Immediately she opted for acting, Beverly made efforts to formalise what started as a passion. She studied Drama in College for two years and got a distinction for the few plays she performed while in school. Later, she took a three-year break to the university, where she studied Filmmaking and Scriptwriting, and graduated with a second class upper in Filmmaking and a first class in Scriptwriting.
BEVERLY was only 20, when she featured in Home In Exile, alongside Desmond Elliot, Justus Esiri, Chiwetalu Agu, Francis Duru and others. The actress/model actually took a holiday to be part of the production. A lover and admirer of Nollywood, Beverly has always looked forward for an opportunity to return home to act, so, when the script came, she grabbed it with both hands.   
   “There was no way my parent would have allowed me to relocate to Nigeria to pursue acting because I needed my degree. So, I came during the summer holiday and did Home In Exile, directed by Lancelot.”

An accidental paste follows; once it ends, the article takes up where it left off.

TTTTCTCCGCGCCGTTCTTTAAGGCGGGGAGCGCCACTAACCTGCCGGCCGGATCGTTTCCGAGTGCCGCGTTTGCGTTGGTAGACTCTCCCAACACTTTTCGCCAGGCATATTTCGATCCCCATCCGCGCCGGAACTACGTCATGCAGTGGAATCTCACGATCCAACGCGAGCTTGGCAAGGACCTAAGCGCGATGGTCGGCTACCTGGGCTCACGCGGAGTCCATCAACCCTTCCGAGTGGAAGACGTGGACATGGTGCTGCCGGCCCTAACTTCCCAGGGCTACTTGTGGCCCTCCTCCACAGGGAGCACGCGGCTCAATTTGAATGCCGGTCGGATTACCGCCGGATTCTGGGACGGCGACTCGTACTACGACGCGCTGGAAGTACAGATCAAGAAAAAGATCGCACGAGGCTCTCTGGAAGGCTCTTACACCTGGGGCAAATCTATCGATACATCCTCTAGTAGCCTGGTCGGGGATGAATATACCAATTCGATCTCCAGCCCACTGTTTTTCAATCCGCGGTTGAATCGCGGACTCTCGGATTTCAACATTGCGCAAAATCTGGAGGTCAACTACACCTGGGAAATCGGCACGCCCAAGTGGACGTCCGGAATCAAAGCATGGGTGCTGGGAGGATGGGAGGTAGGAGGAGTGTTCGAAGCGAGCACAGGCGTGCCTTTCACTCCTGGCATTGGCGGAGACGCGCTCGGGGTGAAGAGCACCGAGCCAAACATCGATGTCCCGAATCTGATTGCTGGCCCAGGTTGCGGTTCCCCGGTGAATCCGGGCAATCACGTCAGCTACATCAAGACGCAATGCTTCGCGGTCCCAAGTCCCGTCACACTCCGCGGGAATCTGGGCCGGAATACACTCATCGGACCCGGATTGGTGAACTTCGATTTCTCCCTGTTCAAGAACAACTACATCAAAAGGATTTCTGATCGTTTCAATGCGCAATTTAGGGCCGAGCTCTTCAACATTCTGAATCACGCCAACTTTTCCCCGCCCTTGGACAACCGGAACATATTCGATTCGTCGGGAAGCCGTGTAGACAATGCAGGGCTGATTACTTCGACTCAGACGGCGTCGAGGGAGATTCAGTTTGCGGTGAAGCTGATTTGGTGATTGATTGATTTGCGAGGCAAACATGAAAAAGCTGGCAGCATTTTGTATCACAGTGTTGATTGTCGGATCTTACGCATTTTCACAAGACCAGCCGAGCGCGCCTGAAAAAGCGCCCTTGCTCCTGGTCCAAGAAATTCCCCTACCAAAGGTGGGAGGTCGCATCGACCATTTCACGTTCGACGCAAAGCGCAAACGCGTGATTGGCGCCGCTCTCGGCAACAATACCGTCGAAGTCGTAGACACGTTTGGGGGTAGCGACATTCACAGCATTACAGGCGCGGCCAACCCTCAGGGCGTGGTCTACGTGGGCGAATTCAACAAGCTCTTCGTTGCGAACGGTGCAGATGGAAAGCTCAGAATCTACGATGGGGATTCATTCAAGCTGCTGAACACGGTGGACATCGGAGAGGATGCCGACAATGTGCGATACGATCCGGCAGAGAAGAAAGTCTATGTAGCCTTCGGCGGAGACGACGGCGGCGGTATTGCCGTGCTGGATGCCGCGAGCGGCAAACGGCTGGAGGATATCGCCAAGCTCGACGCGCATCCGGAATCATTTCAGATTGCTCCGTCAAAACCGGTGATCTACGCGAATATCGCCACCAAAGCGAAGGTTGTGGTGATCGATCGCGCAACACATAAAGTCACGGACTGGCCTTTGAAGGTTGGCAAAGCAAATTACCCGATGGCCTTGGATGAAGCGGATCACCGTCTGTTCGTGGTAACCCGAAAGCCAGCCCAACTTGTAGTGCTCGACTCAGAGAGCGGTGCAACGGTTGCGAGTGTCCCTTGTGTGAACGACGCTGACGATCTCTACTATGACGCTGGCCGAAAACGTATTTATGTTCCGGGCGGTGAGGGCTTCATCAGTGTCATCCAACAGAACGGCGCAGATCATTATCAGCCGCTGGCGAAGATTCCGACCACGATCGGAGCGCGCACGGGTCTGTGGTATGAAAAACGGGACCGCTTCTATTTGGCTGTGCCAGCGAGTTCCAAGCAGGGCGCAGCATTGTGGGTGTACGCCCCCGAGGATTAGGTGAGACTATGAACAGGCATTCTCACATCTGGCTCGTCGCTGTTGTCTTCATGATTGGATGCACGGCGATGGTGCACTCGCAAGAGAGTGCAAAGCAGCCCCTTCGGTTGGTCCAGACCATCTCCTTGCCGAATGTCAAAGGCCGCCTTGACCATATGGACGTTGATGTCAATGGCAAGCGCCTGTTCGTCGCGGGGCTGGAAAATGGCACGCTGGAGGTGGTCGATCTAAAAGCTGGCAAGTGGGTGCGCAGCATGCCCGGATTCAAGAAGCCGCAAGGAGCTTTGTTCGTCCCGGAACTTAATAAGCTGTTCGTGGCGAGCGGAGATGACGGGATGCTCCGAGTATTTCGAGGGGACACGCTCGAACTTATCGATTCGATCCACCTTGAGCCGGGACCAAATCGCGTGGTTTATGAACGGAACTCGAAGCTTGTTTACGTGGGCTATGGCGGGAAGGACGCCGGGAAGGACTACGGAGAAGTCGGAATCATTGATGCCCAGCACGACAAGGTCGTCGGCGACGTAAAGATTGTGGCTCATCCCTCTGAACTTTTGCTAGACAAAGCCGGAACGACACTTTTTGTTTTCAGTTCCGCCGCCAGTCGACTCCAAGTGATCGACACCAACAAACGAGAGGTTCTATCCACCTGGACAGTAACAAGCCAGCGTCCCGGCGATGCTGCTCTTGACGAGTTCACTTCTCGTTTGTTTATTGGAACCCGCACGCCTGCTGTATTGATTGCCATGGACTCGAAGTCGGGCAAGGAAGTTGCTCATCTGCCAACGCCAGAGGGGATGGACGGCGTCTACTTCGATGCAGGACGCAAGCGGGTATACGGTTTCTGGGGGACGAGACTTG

Featuring in the move was Beverly’s first direct exposure to the Nigerian movie industry, an experience she had always dreamt of.
    “No doubt, I was very nervous. It was my first time shooting a feature length movie and working with Nigerians. It was a nervous experience like I said, but I did enjoy it, hence I’m doing more now.”
    Coincidentally, her role in the movie was similar to what she was experiencing personally, as a young Nigerian, who had spent all her life abroad.
     “It was a sort of culture shock for my character; coming from America to a country where I know very little about. In fact, there was a scene in the movie where my character, Julie, sat on the king’s throne, which is a taboo. It was kind of fun acting that part, especially because it could happen to anyone who has lived abroad for so long. In that sense, I will say it was cool.”